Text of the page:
Training

How to Perform a Proper Monster Walk

3 Variations on the monster walk: an easy and effective way to strengthen the glute medius and add stability to your stride.

Strength coaches, personal trainers and physical therapists commonly recommend the “Monster Walk” exercise for runners to improve their Gluteus Medius strength. The Gluteus Medius is an important pelvic stabilizer during the single leg stance phase of running. This lateral hip muscle maintains a level pelvis and ideal knee alignment, which are essential for optimal gait biomechanics. Weakness in this muscle results in pelvic-drop and knee cave-in, both associated with overuse running injuries. Since the strength of the Gluteus Medius muscle isn’t improved with running alone, it’s important to add Gluteus Medius strengthening exercises to your weekly training routine.

Here are 3 unique variations of the monster walk, each with different advantages.

Monster Walk Version 1: Mini-Band Around Knees

Man in gym with blue band around thighs doing a monster walk.
Photo: Jon-Erik Kawamoto

Unique Advantage: This version places the band closer to the hips, relative to the other versions, which allows for resistance to be applied through hip internal and external rotation. This version mimics the clamshell exercise, with more transference to running since this exercise is performed standing up on your feet.

Set-Up: Stand with your feet parallel and shoulder width apart with a mini-band placed around your lower thighs. Bend your knees and squat down slightly. Place your hands on your hips and lean forward.

The Exercise: Turn your knees in and out 10 times, like doing a standing clam shell. Feel a contraction in the Gluteus Medius as you turn your knees out. After the 10th rep, keep your knees out to maintain tension in the band and concurrent activation of your Gluteus Medius, then take 10 x 1-inch steps forward while maintaining tension in the band and keeping your feet parallel. After the 10th step, turn your knees in and out another 10 times. Repeat this process 5 times.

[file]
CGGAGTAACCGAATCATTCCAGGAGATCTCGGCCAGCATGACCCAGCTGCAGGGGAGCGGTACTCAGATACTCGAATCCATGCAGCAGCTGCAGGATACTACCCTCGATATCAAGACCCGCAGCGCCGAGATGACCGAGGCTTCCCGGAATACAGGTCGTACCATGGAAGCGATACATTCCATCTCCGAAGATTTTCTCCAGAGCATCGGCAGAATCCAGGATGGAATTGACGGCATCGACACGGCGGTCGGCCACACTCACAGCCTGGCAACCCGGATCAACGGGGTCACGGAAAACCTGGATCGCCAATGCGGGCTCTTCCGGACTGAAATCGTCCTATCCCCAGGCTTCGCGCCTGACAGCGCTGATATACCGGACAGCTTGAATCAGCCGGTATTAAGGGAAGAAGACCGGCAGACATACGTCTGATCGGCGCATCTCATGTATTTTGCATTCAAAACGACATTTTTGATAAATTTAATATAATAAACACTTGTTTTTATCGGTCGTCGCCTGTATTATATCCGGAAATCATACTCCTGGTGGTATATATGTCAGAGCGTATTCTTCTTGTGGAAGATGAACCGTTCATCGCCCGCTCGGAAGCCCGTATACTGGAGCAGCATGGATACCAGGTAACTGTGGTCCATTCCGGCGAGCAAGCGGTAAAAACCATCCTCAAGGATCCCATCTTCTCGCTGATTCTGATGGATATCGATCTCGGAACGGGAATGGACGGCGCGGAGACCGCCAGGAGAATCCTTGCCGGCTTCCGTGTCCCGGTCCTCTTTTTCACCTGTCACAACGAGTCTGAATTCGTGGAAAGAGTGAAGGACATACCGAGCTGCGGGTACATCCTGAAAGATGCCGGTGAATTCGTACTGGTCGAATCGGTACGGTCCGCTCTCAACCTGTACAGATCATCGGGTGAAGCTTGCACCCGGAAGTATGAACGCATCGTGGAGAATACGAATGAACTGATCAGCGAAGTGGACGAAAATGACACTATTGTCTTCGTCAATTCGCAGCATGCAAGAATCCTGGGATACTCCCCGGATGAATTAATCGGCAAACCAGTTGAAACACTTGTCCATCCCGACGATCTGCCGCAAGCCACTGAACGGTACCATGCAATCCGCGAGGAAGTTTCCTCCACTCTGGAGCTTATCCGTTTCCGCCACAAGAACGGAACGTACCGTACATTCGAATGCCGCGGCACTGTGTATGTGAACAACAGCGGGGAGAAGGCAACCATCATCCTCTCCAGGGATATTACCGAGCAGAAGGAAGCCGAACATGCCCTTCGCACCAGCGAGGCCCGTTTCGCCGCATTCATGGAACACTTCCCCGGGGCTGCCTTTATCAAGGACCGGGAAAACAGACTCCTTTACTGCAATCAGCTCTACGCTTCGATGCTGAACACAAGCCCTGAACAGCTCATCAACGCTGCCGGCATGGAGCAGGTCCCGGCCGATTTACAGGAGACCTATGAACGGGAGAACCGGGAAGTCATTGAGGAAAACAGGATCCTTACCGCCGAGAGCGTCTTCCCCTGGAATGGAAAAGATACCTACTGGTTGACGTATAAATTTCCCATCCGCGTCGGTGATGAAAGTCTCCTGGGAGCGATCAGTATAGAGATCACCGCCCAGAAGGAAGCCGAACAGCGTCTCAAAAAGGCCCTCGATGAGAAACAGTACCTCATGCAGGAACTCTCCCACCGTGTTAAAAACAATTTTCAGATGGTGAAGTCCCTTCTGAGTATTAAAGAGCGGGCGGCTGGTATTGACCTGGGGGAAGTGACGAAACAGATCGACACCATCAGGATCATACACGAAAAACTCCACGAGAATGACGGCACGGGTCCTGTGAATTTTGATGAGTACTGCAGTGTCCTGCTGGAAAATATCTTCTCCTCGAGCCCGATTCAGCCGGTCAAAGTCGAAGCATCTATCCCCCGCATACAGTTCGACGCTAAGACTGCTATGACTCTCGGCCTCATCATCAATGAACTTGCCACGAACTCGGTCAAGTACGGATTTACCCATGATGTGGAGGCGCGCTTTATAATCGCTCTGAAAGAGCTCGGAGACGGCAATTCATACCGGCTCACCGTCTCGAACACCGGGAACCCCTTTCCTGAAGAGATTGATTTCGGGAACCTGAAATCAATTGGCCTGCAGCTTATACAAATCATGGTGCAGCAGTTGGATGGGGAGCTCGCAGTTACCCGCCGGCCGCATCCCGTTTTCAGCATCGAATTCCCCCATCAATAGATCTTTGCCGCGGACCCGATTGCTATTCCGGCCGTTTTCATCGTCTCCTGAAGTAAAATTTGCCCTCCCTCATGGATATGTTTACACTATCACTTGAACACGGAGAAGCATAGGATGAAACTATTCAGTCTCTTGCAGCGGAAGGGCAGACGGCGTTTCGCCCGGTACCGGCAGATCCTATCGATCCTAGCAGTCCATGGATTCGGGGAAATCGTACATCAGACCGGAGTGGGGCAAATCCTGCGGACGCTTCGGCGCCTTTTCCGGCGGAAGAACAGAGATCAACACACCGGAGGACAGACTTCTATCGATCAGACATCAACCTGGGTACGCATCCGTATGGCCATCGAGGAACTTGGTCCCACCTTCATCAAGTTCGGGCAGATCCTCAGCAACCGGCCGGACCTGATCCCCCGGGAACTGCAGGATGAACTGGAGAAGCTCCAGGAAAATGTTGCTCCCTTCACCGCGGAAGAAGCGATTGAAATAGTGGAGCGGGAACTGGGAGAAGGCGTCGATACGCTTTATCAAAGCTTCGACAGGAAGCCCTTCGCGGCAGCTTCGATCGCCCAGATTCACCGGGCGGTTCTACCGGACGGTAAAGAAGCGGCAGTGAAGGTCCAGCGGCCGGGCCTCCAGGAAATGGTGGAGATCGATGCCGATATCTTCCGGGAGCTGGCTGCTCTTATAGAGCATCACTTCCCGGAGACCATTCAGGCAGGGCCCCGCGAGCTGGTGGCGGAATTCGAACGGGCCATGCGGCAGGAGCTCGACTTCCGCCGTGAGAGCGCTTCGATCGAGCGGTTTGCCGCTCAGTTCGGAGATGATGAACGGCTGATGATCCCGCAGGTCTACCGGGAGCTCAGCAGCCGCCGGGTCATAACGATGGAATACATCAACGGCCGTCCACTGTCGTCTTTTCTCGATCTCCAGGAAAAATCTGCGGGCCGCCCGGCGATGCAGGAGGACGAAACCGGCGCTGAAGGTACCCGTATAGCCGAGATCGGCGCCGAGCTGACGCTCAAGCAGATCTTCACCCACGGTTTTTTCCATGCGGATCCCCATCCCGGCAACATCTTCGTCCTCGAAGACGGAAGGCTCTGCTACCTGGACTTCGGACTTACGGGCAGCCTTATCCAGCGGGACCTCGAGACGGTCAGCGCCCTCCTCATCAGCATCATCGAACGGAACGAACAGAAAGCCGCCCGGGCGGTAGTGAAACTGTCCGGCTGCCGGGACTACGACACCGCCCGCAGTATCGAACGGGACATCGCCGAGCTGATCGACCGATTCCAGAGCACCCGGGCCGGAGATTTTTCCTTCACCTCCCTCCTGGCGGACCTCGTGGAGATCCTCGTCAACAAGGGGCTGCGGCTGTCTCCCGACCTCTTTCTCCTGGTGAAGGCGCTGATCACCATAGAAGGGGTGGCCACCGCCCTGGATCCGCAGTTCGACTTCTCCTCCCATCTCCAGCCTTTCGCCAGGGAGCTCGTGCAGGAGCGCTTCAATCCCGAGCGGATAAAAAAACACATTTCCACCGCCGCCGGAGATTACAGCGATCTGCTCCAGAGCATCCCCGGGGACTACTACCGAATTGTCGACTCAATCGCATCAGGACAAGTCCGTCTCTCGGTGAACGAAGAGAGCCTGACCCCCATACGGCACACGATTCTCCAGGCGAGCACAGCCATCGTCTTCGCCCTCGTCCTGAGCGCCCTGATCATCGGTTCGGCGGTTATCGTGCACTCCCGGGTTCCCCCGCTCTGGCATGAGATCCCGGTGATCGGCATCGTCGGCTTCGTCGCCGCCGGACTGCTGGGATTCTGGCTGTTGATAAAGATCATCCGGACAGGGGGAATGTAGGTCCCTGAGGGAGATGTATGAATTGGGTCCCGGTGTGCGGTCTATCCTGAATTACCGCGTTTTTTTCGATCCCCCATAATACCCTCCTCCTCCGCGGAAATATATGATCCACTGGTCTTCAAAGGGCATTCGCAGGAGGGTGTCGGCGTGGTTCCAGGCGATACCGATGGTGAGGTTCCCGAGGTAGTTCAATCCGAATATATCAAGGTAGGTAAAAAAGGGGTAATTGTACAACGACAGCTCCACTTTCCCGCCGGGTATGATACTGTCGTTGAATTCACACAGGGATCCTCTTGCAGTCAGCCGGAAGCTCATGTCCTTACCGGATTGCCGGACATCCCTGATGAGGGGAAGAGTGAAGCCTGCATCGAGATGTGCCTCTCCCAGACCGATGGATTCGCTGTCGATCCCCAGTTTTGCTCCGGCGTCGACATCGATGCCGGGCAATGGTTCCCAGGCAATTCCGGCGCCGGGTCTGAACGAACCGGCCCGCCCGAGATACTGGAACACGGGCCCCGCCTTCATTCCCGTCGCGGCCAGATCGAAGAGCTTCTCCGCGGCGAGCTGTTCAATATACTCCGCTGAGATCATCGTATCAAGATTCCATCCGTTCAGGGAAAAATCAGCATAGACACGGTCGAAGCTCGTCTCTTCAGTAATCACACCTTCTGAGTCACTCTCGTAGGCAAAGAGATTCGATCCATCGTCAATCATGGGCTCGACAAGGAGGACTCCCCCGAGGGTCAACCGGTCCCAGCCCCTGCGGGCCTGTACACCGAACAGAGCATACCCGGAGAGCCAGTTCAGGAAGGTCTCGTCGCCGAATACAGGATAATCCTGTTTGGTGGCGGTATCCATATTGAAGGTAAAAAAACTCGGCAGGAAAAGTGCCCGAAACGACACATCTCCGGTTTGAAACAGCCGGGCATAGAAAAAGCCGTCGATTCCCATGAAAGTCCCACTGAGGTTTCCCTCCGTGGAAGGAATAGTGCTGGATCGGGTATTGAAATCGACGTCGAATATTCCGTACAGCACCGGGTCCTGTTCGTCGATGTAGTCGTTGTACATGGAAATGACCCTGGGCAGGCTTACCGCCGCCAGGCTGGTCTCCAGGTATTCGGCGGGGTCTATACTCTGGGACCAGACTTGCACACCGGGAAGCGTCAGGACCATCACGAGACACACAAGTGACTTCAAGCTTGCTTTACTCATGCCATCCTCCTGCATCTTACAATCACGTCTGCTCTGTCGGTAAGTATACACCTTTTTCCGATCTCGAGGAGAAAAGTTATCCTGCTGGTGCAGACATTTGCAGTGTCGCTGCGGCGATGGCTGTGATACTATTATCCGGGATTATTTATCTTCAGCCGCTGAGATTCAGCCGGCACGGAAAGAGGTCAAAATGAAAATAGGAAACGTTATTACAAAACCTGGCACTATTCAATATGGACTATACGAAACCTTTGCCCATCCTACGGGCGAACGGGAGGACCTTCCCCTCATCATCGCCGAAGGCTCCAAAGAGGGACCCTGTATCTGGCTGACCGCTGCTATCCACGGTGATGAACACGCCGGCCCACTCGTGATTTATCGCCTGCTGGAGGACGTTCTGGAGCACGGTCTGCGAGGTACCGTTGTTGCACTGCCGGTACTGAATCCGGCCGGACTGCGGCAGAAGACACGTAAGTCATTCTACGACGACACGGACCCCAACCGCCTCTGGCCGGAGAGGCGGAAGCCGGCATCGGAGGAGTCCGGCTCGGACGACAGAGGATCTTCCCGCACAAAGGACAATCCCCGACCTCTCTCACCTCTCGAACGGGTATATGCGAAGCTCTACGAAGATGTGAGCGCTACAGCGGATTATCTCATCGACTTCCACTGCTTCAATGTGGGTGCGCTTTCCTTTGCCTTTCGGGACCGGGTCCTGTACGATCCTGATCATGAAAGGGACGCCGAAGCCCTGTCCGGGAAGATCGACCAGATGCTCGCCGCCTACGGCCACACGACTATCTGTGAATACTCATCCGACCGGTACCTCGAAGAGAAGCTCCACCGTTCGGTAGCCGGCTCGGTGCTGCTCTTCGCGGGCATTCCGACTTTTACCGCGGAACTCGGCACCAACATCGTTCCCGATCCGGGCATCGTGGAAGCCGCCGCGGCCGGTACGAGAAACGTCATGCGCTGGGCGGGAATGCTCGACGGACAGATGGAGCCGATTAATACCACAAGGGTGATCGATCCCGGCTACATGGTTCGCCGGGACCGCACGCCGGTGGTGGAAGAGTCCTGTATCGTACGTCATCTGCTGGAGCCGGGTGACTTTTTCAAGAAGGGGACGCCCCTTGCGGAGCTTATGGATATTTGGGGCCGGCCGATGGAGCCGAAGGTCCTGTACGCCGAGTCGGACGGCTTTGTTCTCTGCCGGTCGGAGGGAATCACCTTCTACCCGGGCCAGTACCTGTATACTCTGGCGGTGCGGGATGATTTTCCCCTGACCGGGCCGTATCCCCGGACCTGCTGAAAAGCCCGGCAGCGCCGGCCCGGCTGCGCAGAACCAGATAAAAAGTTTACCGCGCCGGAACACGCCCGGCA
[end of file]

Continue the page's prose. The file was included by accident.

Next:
Suggested Reps and Sets: Perform 4 sets.

Monster Walk Version 2: Mini-Band Around Feet

Mini band around man's ankles in gym.
Photo: Jon-Erik Kawamoto

Unique Advantage: This version places the band further away from the hips and challenges the evertors of the foot. The evertors are the muscles on the outside of the foot, ankle and calf responsible for lifting the lateral side of the foot and for creating ankle stability

Set-Up: Stand with your feet parallel and shoulder-width apart with a mini-band placed around your feet. Bend your knees and squat down slightly. Place your hands on your hips and lean forward.

The Exercise: Take a step forward while moving your right foot toward your midline, then back out to the right. This will appear like a skating pattern. Repeat with your opposite foot. Keep your hips level and feet parallel as you walk. Don’t let you knees cave in throughout the exercise. Always think “knees out.”

Suggested Reps and Sets: Perform 4 sets of 30 steps/foot.

Monster Walk Version 3: X-Band Walk

Man in gym doing x-band walk.
Photo: Jon-Erik Kawamoto

Unique Advantage: This version utilizes a long circular resistance band if you don’t have access to a mini-band. The exercise also challenges the ankle evertors.

Set-Up: Stand on one end of the circular band with your feet parallel and shoulder-width apart. Hold the middle of the band and crisscross it in front of you. Next, pull your elbows to your hips to increase the tension in the band. Keep your knees straight and posture tall. 

The Exercise: Take 15 x 1-inch steps forward while maintaining tension in the band — think “out” with each step— then take 15 x 1-inch steps backward. Keep your hips level and feet parallel. Don’t hike your hip up to step. You don’t need to lift your foot very high to take the step. The goal is to maintain tension in the band, which will keep tension in the gluteus medius muscle.

Suggested reps and sets: Perform 4 sets of (2 x 15 steps forward/backward).

Jon-Erik Kawamoto, MSc, CSCS, CEP is a Strength & Conditioning Coach with 15 years of experience. He’s a co-owner of JKConditioning, a health and fitness business in St. John’s, NL, Canada, a retired competitive runner and a long time contributor to PodiumRunner.